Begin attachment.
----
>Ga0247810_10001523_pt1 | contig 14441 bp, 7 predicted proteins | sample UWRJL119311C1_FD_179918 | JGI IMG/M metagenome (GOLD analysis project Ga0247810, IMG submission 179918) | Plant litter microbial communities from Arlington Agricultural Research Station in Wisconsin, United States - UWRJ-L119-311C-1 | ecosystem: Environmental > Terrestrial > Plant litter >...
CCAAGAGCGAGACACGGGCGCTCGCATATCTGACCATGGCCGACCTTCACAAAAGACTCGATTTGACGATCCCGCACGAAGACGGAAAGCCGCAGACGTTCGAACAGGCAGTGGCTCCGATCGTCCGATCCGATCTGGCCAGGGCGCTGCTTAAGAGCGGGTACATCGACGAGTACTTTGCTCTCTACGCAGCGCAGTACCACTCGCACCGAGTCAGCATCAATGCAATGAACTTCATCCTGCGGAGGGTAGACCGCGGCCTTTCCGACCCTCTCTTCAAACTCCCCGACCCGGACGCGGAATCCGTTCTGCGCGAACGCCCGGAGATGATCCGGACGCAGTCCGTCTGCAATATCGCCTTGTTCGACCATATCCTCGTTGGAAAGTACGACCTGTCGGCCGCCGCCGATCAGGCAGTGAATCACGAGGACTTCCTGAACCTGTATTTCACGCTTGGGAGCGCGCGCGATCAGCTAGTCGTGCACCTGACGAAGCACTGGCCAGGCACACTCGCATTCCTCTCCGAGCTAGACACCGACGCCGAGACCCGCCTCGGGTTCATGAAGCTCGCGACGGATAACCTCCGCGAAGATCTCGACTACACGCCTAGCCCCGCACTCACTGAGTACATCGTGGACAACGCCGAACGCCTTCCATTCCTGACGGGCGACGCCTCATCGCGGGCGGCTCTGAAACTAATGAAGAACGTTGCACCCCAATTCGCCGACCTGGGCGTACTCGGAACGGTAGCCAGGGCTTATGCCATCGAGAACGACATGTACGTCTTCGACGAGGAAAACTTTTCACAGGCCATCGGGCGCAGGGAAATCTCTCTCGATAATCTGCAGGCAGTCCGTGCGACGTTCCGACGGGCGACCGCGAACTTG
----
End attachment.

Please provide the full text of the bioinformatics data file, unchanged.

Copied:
>Ga0247810_10001523_pt1 | contig 14441 bp, 7 predicted proteins | sample UWRJL119311C1_FD_179918 | JGI IMG/M metagenome (GOLD analysis project Ga0247810, IMG submission 179918) | Plant litter microbial communities from Arlington Agricultural Research Station in Wisconsin, United States - UWRJ-L119-311C-1 | ecosystem: Environmental > Terrestrial > Plant litter >...
CCAAGAGCGAGACACGGGCGCTCGCATATCTGACCATGGCCGACCTTCACAAAAGACTCGATTTGACGATCCCGCACGAAGACGGAAAGCCGCAGACGTTCGAACAGGCAGTGGCTCCGATCGTCCGATCCGATCTGGCCAGGGCGCTGCTTAAGAGCGGGTACATCGACGAGTACTTTGCTCTCTACGCAGCGCAGTACCACTCGCACCGAGTCAGCATCAATGCAATGAACTTCATCCTGCGGAGGGTAGACCGCGGCCTTTCCGACCCTCTCTTCAAACTCCCCGACCCGGACGCGGAATCCGTTCTGCGCGAACGCCCGGAGATGATCCGGACGCAGTCCGTCTGCAATATCGCCTTGTTCGACCATATCCTCGTTGGAAAGTACGACCTGTCGGCCGCCGCCGATCAGGCAGTGAATCACGAGGACTTCCTGAACCTGTATTTCACGCTTGGGAGCGCGCGCGATCAGCTAGTCGTGCACCTGACGAAGCACTGGCCAGGCACACTCGCATTCCTCTCCGAGCTAGACACCGACGCCGAGACCCGCCTCGGGTTCATGAAGCTCGCGACGGATAACCTCCGCGAAGATCTCGACTACACGCCTAGCCCCGCACTCACTGAGTACATCGTGGACAACGCCGAACGCCTTCCATTCCTGACGGGCGACGCCTCATCGCGGGCGGCTCTGAAACTAATGAAGAACGTTGCACCCCAATTCGCCGACCTGGGCGTACTCGGAACGGTAGCCAGGGCTTATGCCATCGAGAACGACATGTACGTCTTCGACGAGGAAAACTTTTCACAGGCCATCGGGCGCAGGGAAATCTCTCTCGATAATCTGCAGGCAGTCCGTGCGACGTTCCGACGGGCGACCGCGAACTTG